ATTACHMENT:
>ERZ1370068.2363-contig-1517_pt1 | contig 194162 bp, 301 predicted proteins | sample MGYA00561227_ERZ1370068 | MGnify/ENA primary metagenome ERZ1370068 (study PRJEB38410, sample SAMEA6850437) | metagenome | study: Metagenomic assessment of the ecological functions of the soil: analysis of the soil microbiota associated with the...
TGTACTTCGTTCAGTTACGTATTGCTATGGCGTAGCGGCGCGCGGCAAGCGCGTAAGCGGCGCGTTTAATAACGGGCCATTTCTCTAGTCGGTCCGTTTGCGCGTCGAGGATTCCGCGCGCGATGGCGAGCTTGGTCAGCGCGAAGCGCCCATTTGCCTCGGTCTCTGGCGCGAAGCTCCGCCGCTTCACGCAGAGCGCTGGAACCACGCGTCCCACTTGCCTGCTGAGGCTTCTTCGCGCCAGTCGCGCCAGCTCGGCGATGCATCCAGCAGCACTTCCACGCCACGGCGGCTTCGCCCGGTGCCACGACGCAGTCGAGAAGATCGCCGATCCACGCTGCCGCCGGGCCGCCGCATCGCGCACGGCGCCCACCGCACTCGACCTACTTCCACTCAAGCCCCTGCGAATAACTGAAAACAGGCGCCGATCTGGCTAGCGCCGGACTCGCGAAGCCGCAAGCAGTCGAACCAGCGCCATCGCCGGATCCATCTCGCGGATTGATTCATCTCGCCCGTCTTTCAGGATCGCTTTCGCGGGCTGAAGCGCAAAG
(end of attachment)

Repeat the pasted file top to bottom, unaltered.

>ERZ1370068.2363-contig-1517_pt1 | contig 194162 bp, 301 predicted proteins | sample MGYA00561227_ERZ1370068 | MGnify/ENA primary metagenome ERZ1370068 (study PRJEB38410, sample SAMEA6850437) | metagenome | study: Metagenomic assessment of the ecological functions of the soil: analysis of the soil microbiota associated with the...
TGTACTTCGTTCAGTTACGTATTGCTATGGCGTAGCGGCGCGCGGCAAGCGCGTAAGCGGCGCGTTTAATAACGGGCCATTTCTCTAGTCGGTCCGTTTGCGCGTCGAGGATTCCGCGCGCGATGGCGAGCTTGGTCAGCGCGAAGCGCCCATTTGCCTCGGTCTCTGGCGCGAAGCTCCGCCGCTTCACGCAGAGCGCTGGAACCACGCGTCCCACTTGCCTGCTGAGGCTTCTTCGCGCCAGTCGCGCCAGCTCGGCGATGCATCCAGCAGCACTTCCACGCCACGGCGGCTTCGCCCGGTGCCACGACGCAGTCGAGAAGATCGCCGATCCACGCTGCCGCCGGGCCGCCGCATCGCGCACGGCGCCCACCGCACTCGACCTACTTCCACTCAAGCCCCTGCGAATAACTGAAAACAGGCGCCGATCTGGCTAGCGCCGGACTCGCGAAGCCGCAAGCAGTCGAACCAGCGCCATCGCCGGATCCATCTCGCGGATTGATTCATCTCGCCCGTCTTTCAGGATCGCTTTCGCGGGCTGAAGCGCAAAG